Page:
classes are both parts of the same _source_ file, let's see it.

For implementation-specific behaviour you need to ask in the newsgroup
dedicated to your compiler.

V
--
Please remove capital 'A's when replying by e-mail
I do not respond to top-posted replies, please don't ask
Oct 11 '06 #2

P: n/a
Victor Bazarov wrote:
Richard wrote:
>First question - let's get this out of the way since it might be the
solution to all my woes: Does it make sense to have a .cpp file for a
class that is declared as having pure virtual functions in its .h
file?

Sure, why not? If you want to provide definitions for the pure virtual
functions, you may. It's especially useful if you ever call any of the
functions from a c-tor of that class.
>Here's my predicament. I'll put this in general terms since it's
happening across several classes.

I have a base class, let's say it's named A. In A.h I DECLARE several
pure virtual ( = 0) functions, a virtual destructor, and a
constructor. Note that each of these is terminated with a semicolon,
hence they're not DEFINED. There is also a file A.cpp which defines
the constructor and destructor with empty curly braces. A.cpp and
A.h compile into a library file (.a) with GCC without errors.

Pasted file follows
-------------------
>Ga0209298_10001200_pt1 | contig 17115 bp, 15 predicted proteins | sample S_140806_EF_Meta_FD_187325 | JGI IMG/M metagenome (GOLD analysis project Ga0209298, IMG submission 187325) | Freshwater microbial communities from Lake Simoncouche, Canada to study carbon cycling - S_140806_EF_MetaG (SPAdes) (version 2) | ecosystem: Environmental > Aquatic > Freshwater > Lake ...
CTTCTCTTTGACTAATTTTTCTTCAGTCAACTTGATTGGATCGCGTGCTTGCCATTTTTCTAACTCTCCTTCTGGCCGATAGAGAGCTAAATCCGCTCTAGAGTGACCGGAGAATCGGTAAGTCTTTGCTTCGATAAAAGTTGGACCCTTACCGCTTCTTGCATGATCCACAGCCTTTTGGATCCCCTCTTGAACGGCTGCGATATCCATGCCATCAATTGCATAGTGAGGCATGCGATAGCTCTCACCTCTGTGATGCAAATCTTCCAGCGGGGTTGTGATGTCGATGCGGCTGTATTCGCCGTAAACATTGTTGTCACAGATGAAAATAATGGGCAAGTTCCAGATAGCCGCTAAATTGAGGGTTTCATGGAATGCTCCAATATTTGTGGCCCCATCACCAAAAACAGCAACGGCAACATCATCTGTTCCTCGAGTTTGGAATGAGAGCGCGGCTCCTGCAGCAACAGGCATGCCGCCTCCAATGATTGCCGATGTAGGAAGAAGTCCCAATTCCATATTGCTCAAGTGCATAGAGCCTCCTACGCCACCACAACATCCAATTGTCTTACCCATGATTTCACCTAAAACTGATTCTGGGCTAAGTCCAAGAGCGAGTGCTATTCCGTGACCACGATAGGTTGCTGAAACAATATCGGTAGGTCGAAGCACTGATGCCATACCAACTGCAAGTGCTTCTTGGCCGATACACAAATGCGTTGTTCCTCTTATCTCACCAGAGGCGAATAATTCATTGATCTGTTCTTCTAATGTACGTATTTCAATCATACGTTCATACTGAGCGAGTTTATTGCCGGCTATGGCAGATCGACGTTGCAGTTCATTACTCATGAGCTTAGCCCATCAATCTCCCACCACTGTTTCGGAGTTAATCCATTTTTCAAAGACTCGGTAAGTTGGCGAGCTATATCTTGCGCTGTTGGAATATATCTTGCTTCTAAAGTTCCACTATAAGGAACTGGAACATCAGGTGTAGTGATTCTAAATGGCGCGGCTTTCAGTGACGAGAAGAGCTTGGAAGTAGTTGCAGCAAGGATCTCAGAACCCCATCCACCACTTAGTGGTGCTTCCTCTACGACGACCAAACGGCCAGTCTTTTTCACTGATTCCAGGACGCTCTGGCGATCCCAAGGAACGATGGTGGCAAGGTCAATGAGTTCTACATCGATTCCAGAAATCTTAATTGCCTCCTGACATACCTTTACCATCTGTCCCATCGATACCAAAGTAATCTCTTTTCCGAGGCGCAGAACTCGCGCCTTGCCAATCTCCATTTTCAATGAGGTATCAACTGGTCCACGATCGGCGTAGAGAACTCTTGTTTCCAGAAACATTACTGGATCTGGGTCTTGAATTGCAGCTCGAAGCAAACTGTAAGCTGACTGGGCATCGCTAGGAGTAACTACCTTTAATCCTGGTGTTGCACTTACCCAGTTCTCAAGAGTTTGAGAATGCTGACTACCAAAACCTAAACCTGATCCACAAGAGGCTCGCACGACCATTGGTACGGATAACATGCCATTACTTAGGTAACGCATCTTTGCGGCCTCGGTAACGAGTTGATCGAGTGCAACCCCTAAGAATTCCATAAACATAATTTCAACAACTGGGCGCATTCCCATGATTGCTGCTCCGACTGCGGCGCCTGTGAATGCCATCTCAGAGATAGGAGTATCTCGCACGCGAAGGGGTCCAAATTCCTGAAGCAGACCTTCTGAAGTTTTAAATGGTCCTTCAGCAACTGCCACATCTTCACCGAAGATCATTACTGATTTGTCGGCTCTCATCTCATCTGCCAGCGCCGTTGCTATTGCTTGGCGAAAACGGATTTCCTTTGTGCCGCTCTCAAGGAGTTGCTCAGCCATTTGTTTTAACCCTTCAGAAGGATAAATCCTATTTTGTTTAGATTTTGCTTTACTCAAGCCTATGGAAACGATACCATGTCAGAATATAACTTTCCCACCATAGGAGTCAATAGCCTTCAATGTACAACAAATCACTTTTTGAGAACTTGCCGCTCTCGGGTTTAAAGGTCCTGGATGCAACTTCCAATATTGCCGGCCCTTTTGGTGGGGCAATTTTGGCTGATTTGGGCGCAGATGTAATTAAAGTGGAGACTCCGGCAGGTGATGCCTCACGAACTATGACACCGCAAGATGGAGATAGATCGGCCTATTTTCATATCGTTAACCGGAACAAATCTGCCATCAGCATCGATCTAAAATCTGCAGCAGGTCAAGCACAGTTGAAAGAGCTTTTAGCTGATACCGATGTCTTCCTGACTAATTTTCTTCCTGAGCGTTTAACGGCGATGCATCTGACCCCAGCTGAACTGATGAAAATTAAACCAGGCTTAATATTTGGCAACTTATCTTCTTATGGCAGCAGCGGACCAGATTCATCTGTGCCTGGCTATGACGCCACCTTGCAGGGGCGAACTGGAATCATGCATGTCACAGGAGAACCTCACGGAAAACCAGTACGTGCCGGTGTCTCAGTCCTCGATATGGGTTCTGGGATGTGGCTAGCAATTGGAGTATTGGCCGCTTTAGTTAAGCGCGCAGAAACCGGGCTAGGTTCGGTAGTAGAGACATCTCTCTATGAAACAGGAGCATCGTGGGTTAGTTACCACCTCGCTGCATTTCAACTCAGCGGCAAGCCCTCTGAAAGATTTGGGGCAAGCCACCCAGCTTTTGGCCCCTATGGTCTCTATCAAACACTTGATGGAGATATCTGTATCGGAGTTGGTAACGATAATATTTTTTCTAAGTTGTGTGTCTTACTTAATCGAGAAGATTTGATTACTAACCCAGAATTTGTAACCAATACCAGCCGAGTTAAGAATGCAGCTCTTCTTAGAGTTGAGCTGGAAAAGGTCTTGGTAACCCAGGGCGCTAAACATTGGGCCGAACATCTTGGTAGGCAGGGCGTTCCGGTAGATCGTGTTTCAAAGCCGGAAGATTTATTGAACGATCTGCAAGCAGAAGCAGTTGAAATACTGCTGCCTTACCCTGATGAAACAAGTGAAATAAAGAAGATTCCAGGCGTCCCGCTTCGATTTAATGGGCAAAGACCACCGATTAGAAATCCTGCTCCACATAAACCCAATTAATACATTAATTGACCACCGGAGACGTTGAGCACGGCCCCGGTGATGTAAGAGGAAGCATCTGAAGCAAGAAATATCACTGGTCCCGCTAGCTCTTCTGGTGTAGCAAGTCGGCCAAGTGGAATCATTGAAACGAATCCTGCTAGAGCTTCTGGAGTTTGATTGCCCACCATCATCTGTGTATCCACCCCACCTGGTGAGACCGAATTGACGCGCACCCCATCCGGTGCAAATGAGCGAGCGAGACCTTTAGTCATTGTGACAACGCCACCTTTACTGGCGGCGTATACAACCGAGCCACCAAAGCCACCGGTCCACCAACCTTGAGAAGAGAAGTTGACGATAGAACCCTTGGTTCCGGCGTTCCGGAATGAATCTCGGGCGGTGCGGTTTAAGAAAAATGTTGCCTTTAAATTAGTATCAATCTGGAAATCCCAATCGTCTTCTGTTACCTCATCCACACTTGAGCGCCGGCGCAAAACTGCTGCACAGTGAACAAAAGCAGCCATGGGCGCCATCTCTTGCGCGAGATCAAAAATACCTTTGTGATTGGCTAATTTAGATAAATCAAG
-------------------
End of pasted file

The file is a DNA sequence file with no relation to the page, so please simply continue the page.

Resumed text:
OK. Just so we are straight here, "compiles into a library" is not
defined in C++.
>There's a class B that derives class A. All of the pure virtual
functions are overridden by B. Class B also has a default constructor
(no parameters) and destructor. Class B compiles into a library
without error also.

OK
>When I go to link my executable I include the two resulting libraries.

Linking with libraries isn't defined either. It's known to work in
many compilers, but on every compiler that operation is specific to
the implemenation.
>The linker produces the error "undefined reference to A::A()" which is
said to occur in the constructor for class B. I've ensured that the
folders containing A.h and B.h are in the "include search path", and
I've ensured that the libraries containing A and B are included during
linking.

Does it happen if you add all those files to the same project instead
of using "resulting libraries"?
"add all those files to the same project" is not defined in C++.

--

-- Pete

Author of "The Standard C++ Library Extensions: a Tutorial and
Reference." For more information about this book, see
www.petebecker.com/tr1book.
Oct 11 '06 #3

P: n/a
Pete Becker wrote:
Victor Bazarov wrote:
>Richard wrote:
[...]
>>The linker produces the error "undefined reference to A::A()" which
is said to occur in the constructor for class B. I've ensured that
the folders containing A.h and B.h are in the "include search
path", and I've ensured that the libraries containing A and B are
included during linking.

Does it happen if you add all those files to the same project instead
of using "resulting libraries"?

"add all those files to the same project" is not defined in C++.
Something crawled up somewhere this fine morning, eh?

Replace 'project' with 'program'.

V
--
Please remove capital 'A's when replying by e-mail
I do not respond to top-posted replies, please don't ask
Oct 11 '06 #4

P: n/a
It turned out to be a linking order issue. I modified the order in my
Makefile and resolved all the "undefined reference" errors.

Oct 12 '06 #5